Henry Purcell: Fantazias and In Nomines (ca. 1680) for viol consort. Written when the composer was only around 22, these pieces demonstrate a complete internalization of tradition, particularly of Elizabethan vocal polyphony, but they look ahead at all points. Purcell was able to take a small number of ideas, motives if you like, and string them into a tight but continuously refreshed network. With only a couple of variation techniques -- simple transposition and inversion -- his focus was on the juxtaposition and succession of those ideas, so that each of the lines has its own contour, yet the genetic resemblance is ever present. This is music that looks ahead to later, invertible, counterpoint, yet is paradoxically both more primitive, in its tonal wanderings, and more supple in its combinational virtuosity.
Purcell was not the inventor of the viol consort and its (can I say it?) ravishing sound, but the Fantazias are a substantial part of the viol repertoire, and the progressive character of these pieces is suggestive of one of those future paths that music history happens not to have followed. (The historical viol consort effectively ends with Purcell, although the bass viol and its variants were still to have their day as solo and continuo bass instruments). But AFAIC, the potential of the viol consort to play a role in another new music is far from exhausted.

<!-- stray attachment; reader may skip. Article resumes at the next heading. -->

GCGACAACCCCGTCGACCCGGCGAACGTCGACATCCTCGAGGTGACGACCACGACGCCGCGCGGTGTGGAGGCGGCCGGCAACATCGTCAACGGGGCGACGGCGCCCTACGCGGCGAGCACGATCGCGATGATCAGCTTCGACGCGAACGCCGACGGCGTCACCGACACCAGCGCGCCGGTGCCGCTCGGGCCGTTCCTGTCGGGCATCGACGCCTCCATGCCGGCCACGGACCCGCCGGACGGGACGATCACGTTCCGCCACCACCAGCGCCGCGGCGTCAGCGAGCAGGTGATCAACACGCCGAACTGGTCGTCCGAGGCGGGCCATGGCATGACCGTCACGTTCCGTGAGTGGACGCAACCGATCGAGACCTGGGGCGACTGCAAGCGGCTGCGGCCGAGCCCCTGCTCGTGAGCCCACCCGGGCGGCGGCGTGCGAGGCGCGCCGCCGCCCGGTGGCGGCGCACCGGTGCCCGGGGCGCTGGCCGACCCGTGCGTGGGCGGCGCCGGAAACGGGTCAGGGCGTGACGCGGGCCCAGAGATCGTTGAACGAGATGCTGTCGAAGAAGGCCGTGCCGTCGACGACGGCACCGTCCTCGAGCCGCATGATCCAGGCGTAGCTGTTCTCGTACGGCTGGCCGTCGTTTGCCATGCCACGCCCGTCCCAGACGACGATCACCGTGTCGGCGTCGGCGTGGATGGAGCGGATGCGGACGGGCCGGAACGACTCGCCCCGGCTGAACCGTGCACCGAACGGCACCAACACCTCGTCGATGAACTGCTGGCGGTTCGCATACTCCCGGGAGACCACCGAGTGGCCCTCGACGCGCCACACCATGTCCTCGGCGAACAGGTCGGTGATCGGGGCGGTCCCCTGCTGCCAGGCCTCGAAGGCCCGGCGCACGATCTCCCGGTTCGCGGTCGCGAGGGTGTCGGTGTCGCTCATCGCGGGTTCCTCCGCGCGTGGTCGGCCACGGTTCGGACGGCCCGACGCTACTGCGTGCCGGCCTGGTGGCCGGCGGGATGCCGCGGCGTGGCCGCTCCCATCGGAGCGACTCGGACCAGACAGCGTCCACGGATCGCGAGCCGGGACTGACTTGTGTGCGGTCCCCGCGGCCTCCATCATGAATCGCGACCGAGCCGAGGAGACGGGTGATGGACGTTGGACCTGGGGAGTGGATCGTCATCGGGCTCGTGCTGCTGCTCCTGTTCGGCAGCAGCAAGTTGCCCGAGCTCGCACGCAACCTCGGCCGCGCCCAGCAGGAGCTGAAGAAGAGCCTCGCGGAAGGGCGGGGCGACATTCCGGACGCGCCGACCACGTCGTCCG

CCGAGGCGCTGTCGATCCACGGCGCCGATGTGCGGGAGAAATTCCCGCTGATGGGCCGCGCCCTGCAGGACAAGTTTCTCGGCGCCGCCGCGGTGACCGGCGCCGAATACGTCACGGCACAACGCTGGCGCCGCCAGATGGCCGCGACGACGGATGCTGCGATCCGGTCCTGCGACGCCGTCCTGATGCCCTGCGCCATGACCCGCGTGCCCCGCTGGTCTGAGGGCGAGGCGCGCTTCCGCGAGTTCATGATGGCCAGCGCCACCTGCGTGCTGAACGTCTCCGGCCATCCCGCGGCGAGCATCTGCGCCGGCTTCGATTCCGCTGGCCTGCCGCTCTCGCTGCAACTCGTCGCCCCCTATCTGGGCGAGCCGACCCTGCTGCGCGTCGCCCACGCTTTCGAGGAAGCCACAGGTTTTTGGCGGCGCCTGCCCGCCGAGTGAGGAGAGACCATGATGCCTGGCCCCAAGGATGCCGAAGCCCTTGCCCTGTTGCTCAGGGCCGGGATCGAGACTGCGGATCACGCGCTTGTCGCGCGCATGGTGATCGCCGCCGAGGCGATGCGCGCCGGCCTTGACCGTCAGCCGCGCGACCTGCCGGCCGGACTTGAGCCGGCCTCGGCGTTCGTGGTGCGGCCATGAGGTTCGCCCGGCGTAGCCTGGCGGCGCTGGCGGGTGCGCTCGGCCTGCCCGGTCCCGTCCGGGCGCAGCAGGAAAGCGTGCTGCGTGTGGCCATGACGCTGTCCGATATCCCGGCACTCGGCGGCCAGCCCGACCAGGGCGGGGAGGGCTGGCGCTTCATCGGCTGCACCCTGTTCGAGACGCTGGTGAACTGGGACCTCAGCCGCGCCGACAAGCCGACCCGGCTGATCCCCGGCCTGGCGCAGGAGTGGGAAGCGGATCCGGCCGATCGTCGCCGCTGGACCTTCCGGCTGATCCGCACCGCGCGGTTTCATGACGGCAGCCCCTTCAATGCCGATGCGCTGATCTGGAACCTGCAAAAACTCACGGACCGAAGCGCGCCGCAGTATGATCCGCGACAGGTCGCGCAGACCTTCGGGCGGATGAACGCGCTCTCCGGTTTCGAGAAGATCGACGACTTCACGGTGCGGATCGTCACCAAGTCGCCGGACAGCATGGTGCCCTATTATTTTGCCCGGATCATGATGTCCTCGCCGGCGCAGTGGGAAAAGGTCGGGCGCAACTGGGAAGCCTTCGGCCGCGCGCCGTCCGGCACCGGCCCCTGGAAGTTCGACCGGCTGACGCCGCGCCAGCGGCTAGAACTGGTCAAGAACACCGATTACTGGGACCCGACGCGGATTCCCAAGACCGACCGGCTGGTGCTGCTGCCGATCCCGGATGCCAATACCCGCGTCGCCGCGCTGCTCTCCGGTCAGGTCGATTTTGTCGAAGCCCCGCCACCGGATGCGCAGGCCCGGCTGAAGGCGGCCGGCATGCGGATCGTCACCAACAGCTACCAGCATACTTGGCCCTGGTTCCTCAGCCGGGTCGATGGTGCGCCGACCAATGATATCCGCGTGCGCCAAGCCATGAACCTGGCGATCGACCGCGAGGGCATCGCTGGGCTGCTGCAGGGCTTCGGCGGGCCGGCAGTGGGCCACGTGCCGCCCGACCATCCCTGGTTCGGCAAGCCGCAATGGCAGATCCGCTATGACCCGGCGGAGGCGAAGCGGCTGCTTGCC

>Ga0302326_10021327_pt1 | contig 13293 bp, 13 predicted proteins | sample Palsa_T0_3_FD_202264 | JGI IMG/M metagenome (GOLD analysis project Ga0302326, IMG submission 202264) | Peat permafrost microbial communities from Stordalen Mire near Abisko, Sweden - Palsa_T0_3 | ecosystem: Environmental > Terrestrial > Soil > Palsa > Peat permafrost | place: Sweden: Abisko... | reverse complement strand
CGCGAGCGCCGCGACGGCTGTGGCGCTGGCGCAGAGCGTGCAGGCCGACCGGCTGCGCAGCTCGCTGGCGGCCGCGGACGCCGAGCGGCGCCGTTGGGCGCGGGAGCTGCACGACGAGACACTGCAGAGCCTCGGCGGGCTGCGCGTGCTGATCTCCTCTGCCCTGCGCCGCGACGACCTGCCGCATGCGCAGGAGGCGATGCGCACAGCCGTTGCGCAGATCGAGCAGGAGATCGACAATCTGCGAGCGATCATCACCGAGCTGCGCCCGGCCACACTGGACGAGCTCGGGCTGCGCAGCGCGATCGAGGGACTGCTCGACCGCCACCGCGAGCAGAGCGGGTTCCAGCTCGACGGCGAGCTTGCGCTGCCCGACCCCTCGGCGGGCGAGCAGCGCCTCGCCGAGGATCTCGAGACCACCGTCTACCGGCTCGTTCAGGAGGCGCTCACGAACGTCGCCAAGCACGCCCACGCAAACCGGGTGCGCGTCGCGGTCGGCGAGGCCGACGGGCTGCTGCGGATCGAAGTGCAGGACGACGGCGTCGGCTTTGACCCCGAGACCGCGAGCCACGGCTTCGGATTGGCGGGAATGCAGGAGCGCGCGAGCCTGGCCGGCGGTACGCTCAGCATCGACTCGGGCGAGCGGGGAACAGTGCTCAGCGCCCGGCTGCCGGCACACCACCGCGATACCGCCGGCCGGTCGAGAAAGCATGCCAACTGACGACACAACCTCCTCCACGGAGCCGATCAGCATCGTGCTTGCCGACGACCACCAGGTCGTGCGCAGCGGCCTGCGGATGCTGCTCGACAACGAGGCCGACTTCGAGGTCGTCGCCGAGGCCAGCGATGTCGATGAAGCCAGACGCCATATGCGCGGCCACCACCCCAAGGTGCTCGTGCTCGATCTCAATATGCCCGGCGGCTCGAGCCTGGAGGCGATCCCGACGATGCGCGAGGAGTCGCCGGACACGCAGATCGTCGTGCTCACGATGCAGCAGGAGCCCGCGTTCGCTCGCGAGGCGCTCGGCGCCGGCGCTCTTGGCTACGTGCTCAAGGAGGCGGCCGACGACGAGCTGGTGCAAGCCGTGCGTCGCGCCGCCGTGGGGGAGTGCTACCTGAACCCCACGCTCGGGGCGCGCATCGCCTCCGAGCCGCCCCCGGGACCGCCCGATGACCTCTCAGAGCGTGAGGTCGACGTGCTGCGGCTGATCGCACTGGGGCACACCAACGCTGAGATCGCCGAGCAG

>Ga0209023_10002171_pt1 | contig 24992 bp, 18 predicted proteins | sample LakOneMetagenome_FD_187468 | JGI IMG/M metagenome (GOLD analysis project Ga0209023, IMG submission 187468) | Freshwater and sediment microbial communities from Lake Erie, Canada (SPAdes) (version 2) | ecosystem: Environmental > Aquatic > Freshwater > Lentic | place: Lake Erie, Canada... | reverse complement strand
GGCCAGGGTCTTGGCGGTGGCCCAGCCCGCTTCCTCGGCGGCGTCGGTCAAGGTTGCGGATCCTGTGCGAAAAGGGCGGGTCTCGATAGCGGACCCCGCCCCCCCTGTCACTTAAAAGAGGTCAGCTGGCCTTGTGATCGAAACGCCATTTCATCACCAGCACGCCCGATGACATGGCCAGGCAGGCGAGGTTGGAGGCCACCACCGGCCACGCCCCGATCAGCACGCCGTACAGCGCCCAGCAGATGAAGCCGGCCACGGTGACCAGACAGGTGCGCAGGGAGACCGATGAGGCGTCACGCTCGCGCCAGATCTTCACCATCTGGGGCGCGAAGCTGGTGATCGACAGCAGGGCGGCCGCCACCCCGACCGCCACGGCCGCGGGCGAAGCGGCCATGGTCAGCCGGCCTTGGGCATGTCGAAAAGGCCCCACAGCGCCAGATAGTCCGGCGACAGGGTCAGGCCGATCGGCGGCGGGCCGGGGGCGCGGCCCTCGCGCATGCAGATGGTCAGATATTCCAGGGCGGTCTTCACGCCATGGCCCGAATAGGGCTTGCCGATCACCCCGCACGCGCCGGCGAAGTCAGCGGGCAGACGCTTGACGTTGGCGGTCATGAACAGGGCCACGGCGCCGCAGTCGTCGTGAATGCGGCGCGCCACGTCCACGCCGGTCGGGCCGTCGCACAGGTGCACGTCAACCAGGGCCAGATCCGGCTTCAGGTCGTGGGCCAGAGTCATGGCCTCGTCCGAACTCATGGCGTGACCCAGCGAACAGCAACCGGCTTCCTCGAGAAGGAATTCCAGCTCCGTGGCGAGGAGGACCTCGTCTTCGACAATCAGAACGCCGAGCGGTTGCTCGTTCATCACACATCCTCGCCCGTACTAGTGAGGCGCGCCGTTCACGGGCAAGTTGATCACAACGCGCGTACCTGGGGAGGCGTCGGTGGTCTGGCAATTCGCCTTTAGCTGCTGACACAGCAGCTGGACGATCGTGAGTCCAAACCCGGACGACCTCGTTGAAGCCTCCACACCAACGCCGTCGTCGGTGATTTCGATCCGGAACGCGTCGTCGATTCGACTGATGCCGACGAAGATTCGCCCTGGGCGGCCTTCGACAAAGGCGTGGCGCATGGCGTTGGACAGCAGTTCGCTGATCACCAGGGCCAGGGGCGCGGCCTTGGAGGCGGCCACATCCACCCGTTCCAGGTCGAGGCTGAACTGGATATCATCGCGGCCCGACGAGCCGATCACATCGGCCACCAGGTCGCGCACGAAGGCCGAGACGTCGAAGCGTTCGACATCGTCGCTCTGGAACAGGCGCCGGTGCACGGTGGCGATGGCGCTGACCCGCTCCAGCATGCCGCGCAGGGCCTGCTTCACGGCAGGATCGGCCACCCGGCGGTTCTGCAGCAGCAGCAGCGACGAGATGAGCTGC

(It is cheating a bit to take all of the Fantazias and the In Nomines, but - aside from a bit more admiration for the compositional skill shown by the three-voice Fantazias - choosing among the collection is impossible. The list-maker here is also the rule-maker, so all of them may stay.)
Georgeous music. I like the Fantasy on One Tone.
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